Djibouti profits as superpowers make strategic inroads
China is building its first overseas military post in the tiny east Africa nation
US marines arrive at the Gulf of Tadjoura beach in Djibouti, during a military drill. Photograph: Simon Maina/AFP/Getty
Since independence from France in 1977, this tiny republic of only about 900,000 people on the Horn of Africa coast has cannily employed its strategic and commercial relevance at the confluence of the Red Sea and the Gulf of Aden, overlooking a passage of water used by 30 per cent of the world’s shipping transiting from and to the Suez Canal.
In the process, it has transformed itself from a chunk of African desert only slightly larger than Wales, previously known for little other than French legionnaires, atrocious heat and a small ramshackle port, to a geostrategic linchpin with political clout far outstripping its diminutive size.
Nowadays it’s viewed as offering some of the most prime military real estate in the world, both to counter piracy threatening that key shipping lane – since peaking in 2011, when 151 vessels were attacked and 25 hijacked, piracy has steeply declined – and to shore up regional stability.
One foreign diplomat referred to Djibouti as “an oasis in a bad neighbourhood”.
In 2014, the US military agreed a 10-year extension to its presence – with an option to extend for another 10 years – including Camp Lemonnier, its African headquarters.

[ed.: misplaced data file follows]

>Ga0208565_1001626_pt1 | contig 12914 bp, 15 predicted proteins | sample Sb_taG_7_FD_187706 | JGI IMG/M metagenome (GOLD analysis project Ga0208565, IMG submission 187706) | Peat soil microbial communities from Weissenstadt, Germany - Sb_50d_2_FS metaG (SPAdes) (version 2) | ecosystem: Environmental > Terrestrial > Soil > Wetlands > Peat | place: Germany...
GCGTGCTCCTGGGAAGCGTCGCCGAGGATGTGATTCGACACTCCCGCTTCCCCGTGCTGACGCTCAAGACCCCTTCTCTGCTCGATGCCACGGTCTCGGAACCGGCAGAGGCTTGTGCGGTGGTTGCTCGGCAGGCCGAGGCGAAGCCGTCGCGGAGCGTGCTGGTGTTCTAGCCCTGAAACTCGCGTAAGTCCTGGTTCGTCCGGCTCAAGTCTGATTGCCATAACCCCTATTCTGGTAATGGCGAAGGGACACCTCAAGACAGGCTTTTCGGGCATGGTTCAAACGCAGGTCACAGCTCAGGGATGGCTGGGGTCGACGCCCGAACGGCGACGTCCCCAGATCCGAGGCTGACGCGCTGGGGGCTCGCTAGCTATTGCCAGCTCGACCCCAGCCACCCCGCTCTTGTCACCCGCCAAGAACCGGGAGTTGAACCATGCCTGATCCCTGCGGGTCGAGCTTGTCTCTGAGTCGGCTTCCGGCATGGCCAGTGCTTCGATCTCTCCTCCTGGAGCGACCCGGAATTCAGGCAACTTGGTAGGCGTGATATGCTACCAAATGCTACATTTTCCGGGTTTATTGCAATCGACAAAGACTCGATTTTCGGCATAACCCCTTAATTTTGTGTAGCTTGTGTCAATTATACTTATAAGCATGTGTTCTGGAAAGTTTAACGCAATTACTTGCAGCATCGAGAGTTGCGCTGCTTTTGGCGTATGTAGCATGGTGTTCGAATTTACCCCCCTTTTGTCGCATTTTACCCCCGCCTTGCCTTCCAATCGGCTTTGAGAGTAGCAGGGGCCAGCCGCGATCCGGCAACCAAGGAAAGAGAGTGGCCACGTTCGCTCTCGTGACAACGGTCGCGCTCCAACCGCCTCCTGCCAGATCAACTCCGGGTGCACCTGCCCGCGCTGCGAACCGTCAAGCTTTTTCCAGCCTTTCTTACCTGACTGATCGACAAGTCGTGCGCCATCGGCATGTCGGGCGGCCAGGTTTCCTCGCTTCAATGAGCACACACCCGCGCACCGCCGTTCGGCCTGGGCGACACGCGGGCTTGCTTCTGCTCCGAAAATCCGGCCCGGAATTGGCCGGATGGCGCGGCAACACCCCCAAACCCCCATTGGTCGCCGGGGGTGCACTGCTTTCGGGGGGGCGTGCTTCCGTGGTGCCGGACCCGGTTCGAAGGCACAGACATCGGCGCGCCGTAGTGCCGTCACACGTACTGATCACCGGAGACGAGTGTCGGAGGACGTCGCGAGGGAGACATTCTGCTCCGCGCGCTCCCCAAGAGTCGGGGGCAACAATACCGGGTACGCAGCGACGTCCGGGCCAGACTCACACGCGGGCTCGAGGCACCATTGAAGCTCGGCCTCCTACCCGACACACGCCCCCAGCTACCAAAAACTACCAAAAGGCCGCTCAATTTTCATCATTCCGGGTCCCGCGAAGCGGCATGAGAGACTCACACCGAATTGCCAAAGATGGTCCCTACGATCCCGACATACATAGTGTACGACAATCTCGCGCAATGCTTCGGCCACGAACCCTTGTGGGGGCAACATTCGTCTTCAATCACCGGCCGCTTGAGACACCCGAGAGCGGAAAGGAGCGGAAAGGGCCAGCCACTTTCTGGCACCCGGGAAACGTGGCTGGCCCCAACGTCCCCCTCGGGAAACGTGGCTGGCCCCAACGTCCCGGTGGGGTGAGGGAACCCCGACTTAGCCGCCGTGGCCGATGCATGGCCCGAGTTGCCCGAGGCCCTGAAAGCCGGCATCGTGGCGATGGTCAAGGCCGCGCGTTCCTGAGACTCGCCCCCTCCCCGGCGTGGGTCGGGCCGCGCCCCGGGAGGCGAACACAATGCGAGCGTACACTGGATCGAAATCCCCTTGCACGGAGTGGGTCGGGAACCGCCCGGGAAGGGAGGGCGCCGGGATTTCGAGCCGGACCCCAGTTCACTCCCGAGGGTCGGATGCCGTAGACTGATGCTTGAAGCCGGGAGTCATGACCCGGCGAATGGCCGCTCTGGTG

US president Barack Obama described the camp as “extraordinarily important not only to our work throughout the Horn of Africa but throughout the region”.
Sub-Saharan AfricaA similar perspective just so happens to be held by China which, having invested huge amounts in East Africa – especially in neighbouring Ethiopia, one of the world’s fastest-growing economies – wants to secure its interests and be able to protect farther investments throughout sub-Saharan Africa.
China’s investment stock in Africa surpassed €26 billion in 2014 – 60 times more than 2000 levels – while over a million Chinese are thought to have migrated to the continent to seek out economic opportunities.
At the same time, ever-thirsty for crude oil, China wants to shield its heavy dependence on imports from the Middle East that south of Djibouti pass from the Gulf of Aden into the Indian Ocean and then on to the South China Sea.